In a long post yesterday — yes, even longer than usual — Jay Rosen at Pressthink introduced an idea he’s clearly been contemplating for a long time: an online venture called NewAssignment.Net that would go around the mainstream media’s process of creating journalism. In a nutshell, readers will be able to suggest subjects they want to see investigated, contribute some initial research themselves and, if they wish, donate money to a reporter and editor to flesh out the project and report back with definitive results.
This is all still in the idea stage, but, Rosen writes, “If I can improve it, get the funding, find people who know how to operate in the more open style, NewAssignment.Net would be a case of journalism without the media. That’s the beauty part. Reporter + smart mob + editor with a fund get the story the press pack wouldn’t, couldn’t or didn’t.”
Jeff Jarvis, who never heard a new idea he didn’t like, writes that the project depends on a few hypotheticals, or “articles of faith,” as he puts it: “First: The public will support journalism and investigation. Second: The public will then want more of a voice and a role in that reporting. Third: Given the opportunity to have more of a voice and role, the public will contribute more support. It’s a virtuous circle, if it works.”
Jarvis is a believer, and he implores his readers, “this is your chance: You’ve said you wonder why some stories are not getting covered. Well, now you can gather together and get them covered. You’ve wanted more of a role in journalism. Now you can be involved from start to finish. You’ve known facts that would matter in news coverage if only you could be heard. Now, you can.”
Rosen thinks that this new model, of reader-generated and reader-supported enterprise journalism, might be one answer to the question, “Where’s the money going to come from to support real reporting in this brave new media world we’re building?”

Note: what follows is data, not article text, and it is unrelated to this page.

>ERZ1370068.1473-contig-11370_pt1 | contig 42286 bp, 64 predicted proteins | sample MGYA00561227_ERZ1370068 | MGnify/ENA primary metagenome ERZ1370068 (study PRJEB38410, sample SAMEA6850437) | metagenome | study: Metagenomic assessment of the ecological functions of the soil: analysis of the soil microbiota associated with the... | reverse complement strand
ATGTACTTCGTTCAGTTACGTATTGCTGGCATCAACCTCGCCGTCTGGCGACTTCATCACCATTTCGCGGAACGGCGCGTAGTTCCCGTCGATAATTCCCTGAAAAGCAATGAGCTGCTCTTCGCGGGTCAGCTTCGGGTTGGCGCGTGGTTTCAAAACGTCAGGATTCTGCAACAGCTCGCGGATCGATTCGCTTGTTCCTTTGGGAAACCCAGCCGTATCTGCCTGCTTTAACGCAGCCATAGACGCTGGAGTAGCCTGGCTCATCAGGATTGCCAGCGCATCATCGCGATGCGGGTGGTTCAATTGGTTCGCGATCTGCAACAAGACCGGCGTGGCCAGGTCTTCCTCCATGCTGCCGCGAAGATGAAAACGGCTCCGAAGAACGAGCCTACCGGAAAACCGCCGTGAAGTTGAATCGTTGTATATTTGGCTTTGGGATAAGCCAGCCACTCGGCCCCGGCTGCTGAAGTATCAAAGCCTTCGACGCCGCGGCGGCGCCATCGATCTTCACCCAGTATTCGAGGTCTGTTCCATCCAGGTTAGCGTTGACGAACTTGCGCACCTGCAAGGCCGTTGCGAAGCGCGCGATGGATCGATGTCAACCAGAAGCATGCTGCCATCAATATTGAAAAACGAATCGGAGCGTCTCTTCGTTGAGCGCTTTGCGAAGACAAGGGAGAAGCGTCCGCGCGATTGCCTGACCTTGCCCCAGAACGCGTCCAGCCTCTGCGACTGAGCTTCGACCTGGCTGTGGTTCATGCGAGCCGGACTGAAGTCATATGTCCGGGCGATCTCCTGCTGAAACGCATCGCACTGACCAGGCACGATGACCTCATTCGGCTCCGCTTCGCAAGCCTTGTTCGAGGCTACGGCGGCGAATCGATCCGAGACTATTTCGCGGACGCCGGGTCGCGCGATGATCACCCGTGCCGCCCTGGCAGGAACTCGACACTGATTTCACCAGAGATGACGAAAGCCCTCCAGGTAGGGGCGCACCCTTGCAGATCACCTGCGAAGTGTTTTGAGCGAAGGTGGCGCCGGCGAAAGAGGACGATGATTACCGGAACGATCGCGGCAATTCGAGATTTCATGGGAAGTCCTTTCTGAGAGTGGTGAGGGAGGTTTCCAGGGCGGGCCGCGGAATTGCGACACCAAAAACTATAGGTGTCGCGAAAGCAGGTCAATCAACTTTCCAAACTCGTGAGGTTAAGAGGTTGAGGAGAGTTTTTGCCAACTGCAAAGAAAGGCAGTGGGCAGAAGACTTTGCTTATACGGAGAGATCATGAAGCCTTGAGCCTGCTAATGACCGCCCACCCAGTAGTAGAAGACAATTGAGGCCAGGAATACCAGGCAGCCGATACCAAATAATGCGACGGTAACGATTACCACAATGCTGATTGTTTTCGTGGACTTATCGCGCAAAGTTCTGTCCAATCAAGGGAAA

And on that question there is some dissent. David Weinburger, for example makes a good point when he writes, “The charity model — even Jay’s non-dogmatic charity model — means that NewAssignment is going to be, as Jay says, a ‘boutique’ firm that will cover stories otherwise being ignored. NewAssignment instead responds to the question, ‘How can journalists and citizens work together, in public?’ NewAssignment may validate that hybrid, networked journalism gets the job done. But as a charity, it is not — and Jay is clear about this elsewhere in his post — the business model for the future of journalism.”
But it is on this very question of making the enterprise a non-profit one that some think Rosen is on to something. “I think Jay’s real breakthrough is conceding that journalism is not — and in fact never was — a for-profit business,” writes Scott Karp on his blog. “Journalism has always been subsidized, whether by the pure commerce of classified ads or the mass media monopoly of the old network newscast. But in a fragmented, contextual world, nobody wants to advertise next to stories of death and despair in the Middle East. But those stories need to be told as a public service — and what better way to fund a public service than through a mission-oriented nonprofit.”
CJR Daily’s Steve Lovelady also commented on the thread following Rosen’s post, worrying that, “The proposed system is one where money talks, and big money talks loudest. In that sense, is it susceptible to being hijacked by any loon with too much loot on his hands?”